Last fall I met the director Tom Shadyac at the Port Townsend Film Festival, where his new movie. “I Am,” was playing.
I hadn’t seen his film or anything, but Shadyac came up and gave me a big hug anyway. Clearly, this is either a Hollywood guy or someone who has suffered a brain injury and p
assed through various stages of spiritual enlightenment.
As it turns out, Shadyac is both. He directed the big comedy hits “Ace Ventura: Pet Detective” and “Bruce Almighty,” but he also had an accident that changed his life.
As he details in his documentary “I Am,” Shadyac was enjoying the fruits of his success, complete with lavish Los Angeles mansion and private airplane, when he crashed while riding a bicycle. A head injury brought on months of persistent headaches and sensitivity to light, which for a while Shadyac thought might never end.
He’s better now, but the experience radically shifted his priorities. And the result of the soul-searching is laid out in “I Am,” which allows Shadyac to propose the theory that maybe the world isn’t just getting worse and worse, and that maybe we’ve even got a shot at making it better.
Shadyac does this by delving into some facts and figures, and getting some certified smart people (Desmond Tutu, Noam Chomsky) to chime in on the subject of how we might improve things.
The central idea seems to be that people get discouraged by a perceived helplessness about the human condition. If we’re evolutionarily programmed toward self-interest, won’t we just keep splintering, devouring, going to war with each other?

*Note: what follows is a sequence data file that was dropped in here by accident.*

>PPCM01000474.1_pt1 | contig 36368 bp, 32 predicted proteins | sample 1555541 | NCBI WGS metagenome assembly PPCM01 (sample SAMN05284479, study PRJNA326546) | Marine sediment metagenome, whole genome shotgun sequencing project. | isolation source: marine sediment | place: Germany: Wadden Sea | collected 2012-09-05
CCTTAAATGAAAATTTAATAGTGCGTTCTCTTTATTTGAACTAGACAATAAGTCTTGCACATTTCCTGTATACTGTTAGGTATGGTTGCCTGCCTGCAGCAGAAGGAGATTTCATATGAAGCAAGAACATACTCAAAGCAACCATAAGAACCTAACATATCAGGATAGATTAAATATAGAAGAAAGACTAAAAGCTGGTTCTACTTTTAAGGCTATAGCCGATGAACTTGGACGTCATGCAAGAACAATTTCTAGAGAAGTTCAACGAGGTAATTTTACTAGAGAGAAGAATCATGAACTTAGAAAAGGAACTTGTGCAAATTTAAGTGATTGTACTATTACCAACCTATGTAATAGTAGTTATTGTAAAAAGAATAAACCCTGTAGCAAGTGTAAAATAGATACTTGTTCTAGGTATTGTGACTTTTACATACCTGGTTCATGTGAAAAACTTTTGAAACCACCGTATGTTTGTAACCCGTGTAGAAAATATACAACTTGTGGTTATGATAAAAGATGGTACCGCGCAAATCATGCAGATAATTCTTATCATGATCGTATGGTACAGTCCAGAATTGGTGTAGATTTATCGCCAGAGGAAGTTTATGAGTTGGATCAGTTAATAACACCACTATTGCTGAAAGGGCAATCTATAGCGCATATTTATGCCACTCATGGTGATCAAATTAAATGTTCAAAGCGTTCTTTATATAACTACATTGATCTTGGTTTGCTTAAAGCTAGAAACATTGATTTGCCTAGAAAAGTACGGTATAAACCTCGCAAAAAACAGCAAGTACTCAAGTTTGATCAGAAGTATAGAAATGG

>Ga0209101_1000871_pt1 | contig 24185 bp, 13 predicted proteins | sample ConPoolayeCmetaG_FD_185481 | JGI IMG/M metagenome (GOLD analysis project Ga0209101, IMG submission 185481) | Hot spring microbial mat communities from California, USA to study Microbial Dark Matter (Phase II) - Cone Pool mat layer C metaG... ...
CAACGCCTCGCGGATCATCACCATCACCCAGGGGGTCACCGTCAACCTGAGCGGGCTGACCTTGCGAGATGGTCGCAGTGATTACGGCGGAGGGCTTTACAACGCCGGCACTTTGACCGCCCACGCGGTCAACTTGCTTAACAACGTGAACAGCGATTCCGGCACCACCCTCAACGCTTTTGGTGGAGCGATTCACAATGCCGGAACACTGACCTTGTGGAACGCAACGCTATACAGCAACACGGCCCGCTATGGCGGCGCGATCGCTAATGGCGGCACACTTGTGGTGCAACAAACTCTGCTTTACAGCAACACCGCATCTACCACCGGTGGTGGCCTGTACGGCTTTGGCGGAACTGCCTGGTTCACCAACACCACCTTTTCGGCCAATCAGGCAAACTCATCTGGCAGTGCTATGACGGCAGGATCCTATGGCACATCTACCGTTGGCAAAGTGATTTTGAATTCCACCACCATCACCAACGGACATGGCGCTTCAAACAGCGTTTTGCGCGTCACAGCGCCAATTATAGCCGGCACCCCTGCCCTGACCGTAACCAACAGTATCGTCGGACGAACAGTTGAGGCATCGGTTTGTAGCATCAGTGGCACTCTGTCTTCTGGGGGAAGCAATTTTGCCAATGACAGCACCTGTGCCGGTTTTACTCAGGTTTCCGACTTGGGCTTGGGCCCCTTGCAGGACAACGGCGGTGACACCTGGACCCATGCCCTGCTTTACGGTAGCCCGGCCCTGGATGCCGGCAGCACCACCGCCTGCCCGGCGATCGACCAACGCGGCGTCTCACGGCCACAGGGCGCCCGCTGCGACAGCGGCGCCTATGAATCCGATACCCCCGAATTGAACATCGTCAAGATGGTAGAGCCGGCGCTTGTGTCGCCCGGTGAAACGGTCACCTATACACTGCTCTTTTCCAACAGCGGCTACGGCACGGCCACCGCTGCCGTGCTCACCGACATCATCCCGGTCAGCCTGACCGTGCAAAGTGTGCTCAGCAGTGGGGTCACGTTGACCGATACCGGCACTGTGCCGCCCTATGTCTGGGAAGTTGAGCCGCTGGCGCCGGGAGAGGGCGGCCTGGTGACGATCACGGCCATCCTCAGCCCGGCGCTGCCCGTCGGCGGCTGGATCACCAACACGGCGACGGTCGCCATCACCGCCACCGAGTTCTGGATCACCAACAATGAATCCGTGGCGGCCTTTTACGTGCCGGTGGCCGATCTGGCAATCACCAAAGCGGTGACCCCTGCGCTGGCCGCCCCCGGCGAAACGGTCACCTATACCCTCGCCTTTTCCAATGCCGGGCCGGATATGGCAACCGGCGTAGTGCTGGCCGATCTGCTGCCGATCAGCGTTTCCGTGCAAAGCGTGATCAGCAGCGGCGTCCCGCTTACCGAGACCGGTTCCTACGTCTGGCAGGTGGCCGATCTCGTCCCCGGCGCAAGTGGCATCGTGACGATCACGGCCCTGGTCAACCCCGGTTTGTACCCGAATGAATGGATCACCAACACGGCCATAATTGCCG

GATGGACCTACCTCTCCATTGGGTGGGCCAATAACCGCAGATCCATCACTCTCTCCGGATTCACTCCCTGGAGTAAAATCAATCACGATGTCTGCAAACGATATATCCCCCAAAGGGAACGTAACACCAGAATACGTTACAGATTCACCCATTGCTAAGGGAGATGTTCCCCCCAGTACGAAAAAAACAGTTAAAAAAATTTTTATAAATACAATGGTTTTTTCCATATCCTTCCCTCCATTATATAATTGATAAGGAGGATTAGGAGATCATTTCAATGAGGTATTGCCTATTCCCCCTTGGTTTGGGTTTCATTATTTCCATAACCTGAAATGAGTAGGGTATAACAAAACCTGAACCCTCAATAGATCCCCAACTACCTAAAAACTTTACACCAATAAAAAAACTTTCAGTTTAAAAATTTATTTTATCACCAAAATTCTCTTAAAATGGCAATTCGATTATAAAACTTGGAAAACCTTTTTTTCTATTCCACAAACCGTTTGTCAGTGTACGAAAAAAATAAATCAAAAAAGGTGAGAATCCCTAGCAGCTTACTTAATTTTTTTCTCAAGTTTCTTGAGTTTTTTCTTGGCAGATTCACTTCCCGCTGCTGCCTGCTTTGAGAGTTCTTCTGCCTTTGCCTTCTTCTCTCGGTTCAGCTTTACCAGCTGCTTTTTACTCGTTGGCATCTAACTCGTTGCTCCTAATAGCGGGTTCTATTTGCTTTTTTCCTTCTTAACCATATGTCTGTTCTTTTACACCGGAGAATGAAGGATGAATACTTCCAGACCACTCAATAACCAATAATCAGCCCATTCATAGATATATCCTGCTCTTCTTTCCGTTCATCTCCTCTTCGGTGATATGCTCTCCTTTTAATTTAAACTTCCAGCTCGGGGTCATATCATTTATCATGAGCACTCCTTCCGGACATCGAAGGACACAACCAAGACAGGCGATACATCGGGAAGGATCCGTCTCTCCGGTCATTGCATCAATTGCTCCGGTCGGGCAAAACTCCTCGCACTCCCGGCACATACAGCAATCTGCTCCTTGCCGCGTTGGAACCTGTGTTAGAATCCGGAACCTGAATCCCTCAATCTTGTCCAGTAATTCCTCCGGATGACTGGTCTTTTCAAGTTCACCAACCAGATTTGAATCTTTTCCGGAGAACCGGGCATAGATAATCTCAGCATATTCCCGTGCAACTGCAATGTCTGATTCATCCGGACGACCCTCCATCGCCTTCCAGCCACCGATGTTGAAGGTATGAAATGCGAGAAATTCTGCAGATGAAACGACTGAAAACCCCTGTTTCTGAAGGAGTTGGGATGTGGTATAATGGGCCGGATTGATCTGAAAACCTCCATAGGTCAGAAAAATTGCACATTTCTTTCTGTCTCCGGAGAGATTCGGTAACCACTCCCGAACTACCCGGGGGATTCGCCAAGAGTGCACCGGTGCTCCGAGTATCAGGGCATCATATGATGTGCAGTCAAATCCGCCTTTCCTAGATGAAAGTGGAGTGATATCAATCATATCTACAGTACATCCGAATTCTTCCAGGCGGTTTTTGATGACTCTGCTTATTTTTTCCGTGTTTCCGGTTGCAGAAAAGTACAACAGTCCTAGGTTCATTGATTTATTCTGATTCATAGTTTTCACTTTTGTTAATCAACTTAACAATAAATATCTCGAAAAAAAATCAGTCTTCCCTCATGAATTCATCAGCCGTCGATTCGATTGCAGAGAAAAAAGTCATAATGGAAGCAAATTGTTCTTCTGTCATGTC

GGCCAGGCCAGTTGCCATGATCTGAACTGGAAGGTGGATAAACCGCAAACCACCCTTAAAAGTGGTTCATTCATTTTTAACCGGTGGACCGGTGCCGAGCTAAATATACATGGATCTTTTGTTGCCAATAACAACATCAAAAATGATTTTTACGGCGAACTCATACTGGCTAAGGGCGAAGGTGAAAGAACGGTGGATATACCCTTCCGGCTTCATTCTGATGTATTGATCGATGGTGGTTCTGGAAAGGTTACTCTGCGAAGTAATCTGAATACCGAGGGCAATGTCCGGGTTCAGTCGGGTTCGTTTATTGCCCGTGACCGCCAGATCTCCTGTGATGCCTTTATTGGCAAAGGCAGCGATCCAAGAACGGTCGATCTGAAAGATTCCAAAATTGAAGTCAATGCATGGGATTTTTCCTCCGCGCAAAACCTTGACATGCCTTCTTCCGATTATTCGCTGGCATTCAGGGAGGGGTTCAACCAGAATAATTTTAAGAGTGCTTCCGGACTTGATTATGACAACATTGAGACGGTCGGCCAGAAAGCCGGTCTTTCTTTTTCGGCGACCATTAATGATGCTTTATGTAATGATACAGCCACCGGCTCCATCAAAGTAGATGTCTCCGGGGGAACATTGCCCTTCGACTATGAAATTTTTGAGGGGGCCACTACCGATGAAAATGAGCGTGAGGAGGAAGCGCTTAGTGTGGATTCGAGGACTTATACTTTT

The film argues that an evolutionary case could be made for cooperation and communication, that the fittest survivors might be those with an ability to work with others.
Because Shadyac’s default position is comedy, he knows enough to puncture his questing with jokes, even when he’s going a little “out there” to explore whether a dish of yogurt might be picking up on his emotional mood.
The film has some nice ideas, a rapid pace, and generally seems like not a bad thing at all for forward-thinking people and schoolkids to watch.
Its secret weapon is that Shadyac’s personality is so ingratiating and sincere that he tends to drag you along on whatever subject he’s looking at, even if his take is that of an amateur.
Maybe that’s the appeal: This is an amateur sharing his enthusiasm, and you can decide for yourself whether you think he’s onto something.
“I Am” ½
A documentary from Hollywood director Tom Shadyac, who began questioning the meaning of things after a head injury affected his life. This film has the humor you’d expect from the “Ace Ventura” director, and a certain ingratiating amateur’s appeal when it comes to delving into the issue of how we might make things better on the planet.
Rated: Not rated; probably PG for subject matter